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How to Set Environment Variables in Linux

A variable is a location for storing a value which could be a filename, text, number or any other data.

A variable is usually referred to with its symbolic name. The value stored can be displayed, deleted, edited, and re-saved. Variables play an important role in computer programming because they enable programmers to write flexible programs.

An environment variable alters the dynamic values which affect the processes or programs on a computer. They exist in every operating system and their types vary. Environment variables also give information about system behavior and can change the behavior of software and programs.

In this tutorial, we will show you how to set environment variables in Linux.


  • A fresh Ubuntu 20.04 VPS on the Atlantic.Net Cloud Platform
  • A root password configured on your server

Step 1 – Create Atlantic.Net Cloud Server

First, log in to your Atlantic.Net Cloud Server.  Create a new server, choosing Ubuntu 20.04 as the operating system, with at least 1GB RAM. Connect to your Cloud Server via SSH and log in using the credentials highlighted at the top of the page.

Once you are logged in to your Ubuntu 20.04 server, run the following command to update your base system with the latest available packages.

apt-get update -y

Step 2 – List Environment Variables

You can list all environment variables in your system by running the following command:




You should see the following screen:

There are a lot of environment variables available in Linux, including HOME, USER, EDITOR, PATH, LANG, TERM, MAIL, SHELL, and many more.

You can display the value of specific variable by passing the name of the variable to the printenv command.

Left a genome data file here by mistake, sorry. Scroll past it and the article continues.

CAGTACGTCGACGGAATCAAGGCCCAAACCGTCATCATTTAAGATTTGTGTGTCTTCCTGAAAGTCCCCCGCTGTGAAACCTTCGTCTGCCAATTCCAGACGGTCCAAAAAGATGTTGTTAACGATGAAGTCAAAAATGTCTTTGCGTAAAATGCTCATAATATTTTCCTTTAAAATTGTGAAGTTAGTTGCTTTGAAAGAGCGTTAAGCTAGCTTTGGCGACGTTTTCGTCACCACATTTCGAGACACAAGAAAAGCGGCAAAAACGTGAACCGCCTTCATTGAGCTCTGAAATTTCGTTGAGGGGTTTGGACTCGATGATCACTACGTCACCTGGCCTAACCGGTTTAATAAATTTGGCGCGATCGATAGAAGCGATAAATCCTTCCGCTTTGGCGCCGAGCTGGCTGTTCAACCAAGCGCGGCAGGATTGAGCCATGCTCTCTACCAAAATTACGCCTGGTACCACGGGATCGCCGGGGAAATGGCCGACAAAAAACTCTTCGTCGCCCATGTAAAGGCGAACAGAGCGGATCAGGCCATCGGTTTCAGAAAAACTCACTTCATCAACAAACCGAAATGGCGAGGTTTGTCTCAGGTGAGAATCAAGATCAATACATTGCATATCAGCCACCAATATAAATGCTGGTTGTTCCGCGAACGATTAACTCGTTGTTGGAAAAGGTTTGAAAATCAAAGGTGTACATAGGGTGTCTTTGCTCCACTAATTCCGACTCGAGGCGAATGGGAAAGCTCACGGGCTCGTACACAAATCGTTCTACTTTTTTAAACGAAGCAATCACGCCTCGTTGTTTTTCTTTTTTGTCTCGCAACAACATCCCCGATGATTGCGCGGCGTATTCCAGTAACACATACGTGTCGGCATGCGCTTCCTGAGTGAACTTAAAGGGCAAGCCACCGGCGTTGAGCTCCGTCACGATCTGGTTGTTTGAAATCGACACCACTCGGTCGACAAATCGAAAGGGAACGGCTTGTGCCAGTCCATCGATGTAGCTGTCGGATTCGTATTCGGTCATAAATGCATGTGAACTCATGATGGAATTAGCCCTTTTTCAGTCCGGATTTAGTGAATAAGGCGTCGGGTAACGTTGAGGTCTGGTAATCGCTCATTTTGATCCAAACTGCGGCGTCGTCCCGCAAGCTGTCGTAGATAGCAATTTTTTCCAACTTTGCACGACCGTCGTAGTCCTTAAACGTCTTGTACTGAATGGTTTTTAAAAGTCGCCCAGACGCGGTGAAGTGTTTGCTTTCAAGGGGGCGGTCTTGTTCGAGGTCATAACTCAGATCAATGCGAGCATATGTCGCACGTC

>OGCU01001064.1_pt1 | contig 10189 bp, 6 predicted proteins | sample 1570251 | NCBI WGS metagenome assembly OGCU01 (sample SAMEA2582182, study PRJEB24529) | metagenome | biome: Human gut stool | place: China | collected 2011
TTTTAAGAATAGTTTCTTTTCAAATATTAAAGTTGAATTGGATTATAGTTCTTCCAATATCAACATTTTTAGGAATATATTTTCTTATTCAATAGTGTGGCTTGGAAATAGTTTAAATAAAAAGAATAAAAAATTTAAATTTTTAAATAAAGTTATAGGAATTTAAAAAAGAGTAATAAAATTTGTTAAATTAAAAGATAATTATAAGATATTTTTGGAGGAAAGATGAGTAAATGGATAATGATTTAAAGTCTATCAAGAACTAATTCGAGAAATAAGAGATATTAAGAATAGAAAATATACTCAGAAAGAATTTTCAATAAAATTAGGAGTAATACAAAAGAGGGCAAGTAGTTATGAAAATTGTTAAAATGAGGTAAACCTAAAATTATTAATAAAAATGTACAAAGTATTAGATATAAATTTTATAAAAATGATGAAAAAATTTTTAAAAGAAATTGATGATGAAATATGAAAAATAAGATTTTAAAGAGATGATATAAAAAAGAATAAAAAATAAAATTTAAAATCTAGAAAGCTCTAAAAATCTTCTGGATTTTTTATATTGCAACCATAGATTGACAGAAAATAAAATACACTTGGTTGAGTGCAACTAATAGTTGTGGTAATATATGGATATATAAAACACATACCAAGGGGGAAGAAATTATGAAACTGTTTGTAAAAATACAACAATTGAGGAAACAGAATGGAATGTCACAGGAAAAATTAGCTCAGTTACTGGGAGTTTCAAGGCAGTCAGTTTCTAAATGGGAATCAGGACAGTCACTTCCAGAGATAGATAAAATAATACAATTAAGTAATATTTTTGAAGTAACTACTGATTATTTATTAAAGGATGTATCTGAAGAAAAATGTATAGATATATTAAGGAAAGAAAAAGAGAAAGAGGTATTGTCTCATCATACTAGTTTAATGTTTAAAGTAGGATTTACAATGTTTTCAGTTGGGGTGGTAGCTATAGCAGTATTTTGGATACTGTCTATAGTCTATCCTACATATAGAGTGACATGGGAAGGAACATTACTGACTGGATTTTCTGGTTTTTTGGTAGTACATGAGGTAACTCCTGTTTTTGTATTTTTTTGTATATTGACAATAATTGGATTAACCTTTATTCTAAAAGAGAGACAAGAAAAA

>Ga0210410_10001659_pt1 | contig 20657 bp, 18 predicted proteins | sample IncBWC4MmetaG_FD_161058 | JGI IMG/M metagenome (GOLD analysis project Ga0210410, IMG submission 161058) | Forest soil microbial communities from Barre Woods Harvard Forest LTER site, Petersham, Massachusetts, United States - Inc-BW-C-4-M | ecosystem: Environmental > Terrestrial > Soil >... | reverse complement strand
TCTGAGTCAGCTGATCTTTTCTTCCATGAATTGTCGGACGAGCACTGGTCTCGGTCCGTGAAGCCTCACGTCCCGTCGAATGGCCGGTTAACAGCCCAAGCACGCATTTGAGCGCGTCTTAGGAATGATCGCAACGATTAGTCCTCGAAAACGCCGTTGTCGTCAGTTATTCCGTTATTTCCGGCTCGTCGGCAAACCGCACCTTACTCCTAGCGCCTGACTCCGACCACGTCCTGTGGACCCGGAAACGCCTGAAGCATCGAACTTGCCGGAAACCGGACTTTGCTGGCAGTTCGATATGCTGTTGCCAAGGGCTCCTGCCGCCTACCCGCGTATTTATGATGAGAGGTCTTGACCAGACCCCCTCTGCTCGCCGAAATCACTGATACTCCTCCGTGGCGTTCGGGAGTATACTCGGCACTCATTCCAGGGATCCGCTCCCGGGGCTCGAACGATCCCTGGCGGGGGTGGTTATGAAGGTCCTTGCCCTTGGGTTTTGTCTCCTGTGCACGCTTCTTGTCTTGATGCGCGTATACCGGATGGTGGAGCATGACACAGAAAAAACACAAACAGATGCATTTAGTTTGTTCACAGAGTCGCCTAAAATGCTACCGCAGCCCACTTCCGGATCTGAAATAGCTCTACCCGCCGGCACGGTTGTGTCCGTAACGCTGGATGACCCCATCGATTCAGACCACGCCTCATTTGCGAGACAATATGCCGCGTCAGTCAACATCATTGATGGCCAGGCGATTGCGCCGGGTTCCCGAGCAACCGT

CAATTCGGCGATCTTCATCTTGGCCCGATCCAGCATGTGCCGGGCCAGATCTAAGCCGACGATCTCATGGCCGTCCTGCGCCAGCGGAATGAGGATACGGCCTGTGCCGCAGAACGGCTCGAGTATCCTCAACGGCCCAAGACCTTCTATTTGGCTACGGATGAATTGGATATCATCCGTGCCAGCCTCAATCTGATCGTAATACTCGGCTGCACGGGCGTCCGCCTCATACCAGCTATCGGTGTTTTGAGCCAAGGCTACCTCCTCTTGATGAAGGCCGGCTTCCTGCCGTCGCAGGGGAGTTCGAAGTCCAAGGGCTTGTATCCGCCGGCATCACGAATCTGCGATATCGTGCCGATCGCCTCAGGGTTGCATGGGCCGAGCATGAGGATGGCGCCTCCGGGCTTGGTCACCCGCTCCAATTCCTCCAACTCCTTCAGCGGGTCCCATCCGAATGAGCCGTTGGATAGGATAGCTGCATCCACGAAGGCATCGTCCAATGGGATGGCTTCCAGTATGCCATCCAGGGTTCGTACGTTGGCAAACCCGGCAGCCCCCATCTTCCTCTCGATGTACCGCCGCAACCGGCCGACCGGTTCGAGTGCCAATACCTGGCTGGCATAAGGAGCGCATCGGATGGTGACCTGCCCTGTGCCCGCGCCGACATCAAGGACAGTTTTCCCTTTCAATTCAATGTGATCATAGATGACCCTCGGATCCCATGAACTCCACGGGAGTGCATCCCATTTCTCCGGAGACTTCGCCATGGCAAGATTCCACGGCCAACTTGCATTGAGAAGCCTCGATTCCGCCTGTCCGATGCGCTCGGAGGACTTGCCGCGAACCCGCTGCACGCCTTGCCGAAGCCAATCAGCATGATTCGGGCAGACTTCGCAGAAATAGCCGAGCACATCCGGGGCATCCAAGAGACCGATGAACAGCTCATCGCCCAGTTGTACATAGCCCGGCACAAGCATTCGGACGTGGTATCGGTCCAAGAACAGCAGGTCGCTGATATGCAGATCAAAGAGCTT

For example, to display the value of the LANG variable, use the following command:

printenv LANG

You should see the following output:


Step 3 – Set up an Environment Variable

There are two types of variables: Shell variables and the Environment variables.

To create a new shell variable named COMPANY with value Atlantic, use the following command:


Next, you can verify the variable using the echo command:


You should see the value of your variable in the following output:


You can also verify whether the above variable is an environment variable or not using the printenv command:

printenv COMPANY

You should see the empty output which means the variable is not an environment variable.

To create a new environment variable named ORGANIZATION, use the export command:

export ORGANIZATION=Atlantic

You can verify the environment variable with the following command:


You should get the following output:


The environment variables which you have created in this way are available only in the current session. If you log out of your system, all variables will be lost.

You can also unset an environment variable you created earlier using the unset command followed by the variable name.

For example, to unset an ORGANIZATION variable, use the following command:


Step 4 – Set up Persisting Environment Variable

When you set an environment variable using the export command, its existence ends when the user’s session ends, so it is recommended to set environment variables that are persist across sessions.

To set persisting environment variables globally, you will need to define them in /etc/profile file.

For example, you can set the persisting environment variable named COMPANY with value Atlantic by editing /etc/profile file as shown below:

nano /etc/profile

Add the following line at the end of the file:

export COMPANY=Atlantic

Save and close the file when you are finished, then activate the variable with the following command:

source /etc/profile

You can also set a persisting environment for a specific user by editing the user’s .bashrc file.

For example, set a persisting environment named VAR with value “My Linux Box” by editing the user’s .bashrc file:

nano ~/.bashrc

Add the following line at the end of the file:

export VAR="My Linux Box"

Save and close the file when you are finished, then activate the environment variable with the following command:

source ~/.bashrc


In the above guide, you learned how to set and unset an environment variable in Linux. Environment variables are very useful for developers who will need to read or alter the environment of your system. If you’re ready to try setting an environment variable in Linux, get started on dedicated server hosting from Atlantic.Net.

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